Learning about good design underground

Cover of Mr Beck's Underground Map

This morning I finished reading Mr Beck’s Underground Map: A History by Ken Garland. It has been sitting on my bookshelf since March when Hazel recommended it to me.

The London Underground map is truly a work of genius. It maps London’s underground railway lines and connections rather than faithfully recreating a geographically accurate map. Garland’s book explores the history of how Beck’s original design came about, within the context of this growing network of London railways, and how his design was continued by later designers — often at Beck’s disgust.

Like many stories it is not always straight forward, but Harry Beck’s passion for this project (some might say obsession) certainly shines through. For years after the responsibility for advancing the design had been passed on to others Beck continued to work on the map in his spare time, tweaking and re-tweaking aspects of the design. In many ways it’s quite a poignant story, and you get the impression that life at home mustn’t have been easy for his wife.

There were a couple of sentences in the final two chapters that I thought helpful for any designer, and something that I’ve found particularly helpful when working on website designs. They spoke about being empathetic with the end-user.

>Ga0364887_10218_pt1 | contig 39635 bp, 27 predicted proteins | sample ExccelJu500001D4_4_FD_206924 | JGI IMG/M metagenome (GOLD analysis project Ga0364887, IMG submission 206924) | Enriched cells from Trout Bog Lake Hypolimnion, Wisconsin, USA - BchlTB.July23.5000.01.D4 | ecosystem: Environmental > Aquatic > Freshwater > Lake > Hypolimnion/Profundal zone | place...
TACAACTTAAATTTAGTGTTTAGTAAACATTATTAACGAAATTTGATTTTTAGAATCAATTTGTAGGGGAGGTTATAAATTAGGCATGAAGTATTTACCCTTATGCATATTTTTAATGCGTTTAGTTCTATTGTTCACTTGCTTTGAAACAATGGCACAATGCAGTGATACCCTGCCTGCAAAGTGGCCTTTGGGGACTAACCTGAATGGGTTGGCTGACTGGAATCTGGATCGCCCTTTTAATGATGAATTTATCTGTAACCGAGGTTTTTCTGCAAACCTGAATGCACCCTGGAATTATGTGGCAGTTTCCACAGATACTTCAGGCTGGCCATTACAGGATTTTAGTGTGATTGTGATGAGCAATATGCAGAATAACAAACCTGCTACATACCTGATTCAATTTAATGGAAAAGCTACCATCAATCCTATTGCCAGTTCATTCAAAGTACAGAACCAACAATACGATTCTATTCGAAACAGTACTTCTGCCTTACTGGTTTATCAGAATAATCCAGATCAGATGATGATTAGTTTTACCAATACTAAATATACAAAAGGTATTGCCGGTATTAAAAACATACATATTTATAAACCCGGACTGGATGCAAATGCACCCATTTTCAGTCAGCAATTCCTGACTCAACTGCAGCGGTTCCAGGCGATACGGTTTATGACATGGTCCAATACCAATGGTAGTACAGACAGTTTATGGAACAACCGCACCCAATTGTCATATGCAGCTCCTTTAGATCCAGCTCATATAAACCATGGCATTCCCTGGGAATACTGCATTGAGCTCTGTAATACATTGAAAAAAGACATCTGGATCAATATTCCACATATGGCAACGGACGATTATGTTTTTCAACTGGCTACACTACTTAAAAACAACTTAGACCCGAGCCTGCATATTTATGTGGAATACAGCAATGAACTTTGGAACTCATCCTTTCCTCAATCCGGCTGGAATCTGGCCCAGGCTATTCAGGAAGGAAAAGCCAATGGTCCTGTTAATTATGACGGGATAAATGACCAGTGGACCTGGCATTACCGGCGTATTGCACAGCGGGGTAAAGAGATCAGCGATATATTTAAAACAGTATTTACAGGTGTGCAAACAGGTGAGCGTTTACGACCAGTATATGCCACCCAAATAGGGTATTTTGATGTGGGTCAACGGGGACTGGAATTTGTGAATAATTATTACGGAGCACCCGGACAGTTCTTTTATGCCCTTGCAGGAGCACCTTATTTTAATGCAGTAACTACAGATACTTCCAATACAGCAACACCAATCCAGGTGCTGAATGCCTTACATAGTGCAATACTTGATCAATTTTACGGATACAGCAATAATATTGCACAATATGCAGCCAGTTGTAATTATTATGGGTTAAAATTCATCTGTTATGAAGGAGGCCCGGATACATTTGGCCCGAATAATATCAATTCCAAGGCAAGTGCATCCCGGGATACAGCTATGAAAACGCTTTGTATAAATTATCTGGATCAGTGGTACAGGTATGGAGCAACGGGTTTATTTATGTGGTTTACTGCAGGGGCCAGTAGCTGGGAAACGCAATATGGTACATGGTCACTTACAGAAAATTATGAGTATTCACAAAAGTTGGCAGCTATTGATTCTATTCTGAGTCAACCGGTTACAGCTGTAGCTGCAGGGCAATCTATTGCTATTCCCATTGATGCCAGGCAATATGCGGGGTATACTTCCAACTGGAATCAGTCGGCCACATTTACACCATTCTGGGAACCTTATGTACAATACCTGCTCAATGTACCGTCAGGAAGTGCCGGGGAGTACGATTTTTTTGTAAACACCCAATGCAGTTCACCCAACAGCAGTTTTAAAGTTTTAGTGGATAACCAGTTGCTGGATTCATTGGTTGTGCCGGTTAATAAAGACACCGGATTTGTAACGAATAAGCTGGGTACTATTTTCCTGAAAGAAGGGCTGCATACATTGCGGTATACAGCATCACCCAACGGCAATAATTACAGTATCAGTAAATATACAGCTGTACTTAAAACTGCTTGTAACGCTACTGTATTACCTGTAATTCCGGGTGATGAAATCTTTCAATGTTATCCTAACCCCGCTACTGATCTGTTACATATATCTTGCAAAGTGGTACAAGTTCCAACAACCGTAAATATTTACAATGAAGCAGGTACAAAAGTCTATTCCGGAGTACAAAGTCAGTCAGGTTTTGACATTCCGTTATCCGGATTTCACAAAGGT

[Beck] was continually putting himself in the position of the traveller — especially one who was unfamiliar with the Underground network — and trying to see the Diagram with an innocent eye. That he was able to do this after so long an association with it was a token of his understanding of the true and proper function of the information designer.

(Mr Beck’s Underground Map, Ken Garland, p.61)

and

… to be effective, information design must start, not merely end, with its users, their needs, their perceptions.

(ibid, p.62)

That, for me, is one of the most important aspects of information architecture: being able to return to a problem or scenario again and again, each time with a fresh perspective. It is about being able to see the world afresh and without prejudice. It is about imagination, imagining that I am someone different each time, approaching the site for the first time — perhaps a child, or a student, or a manager, or an older person. What do I see? (Can I see? Do I have colour blindness, or cataracts, or myopia?) What are my needs? What am I coming to the website for? Is it obvious?

The London Underground Map that we see today isn’t the work of Harry Beck, but it certainly draws very heavily on his work between 1931 and the early 1960s. For me, it also highlights another important aspect of information design and that is how important the involvement of other people is to any design project. There is wisdom in crowds … but that’s another blog post for another day.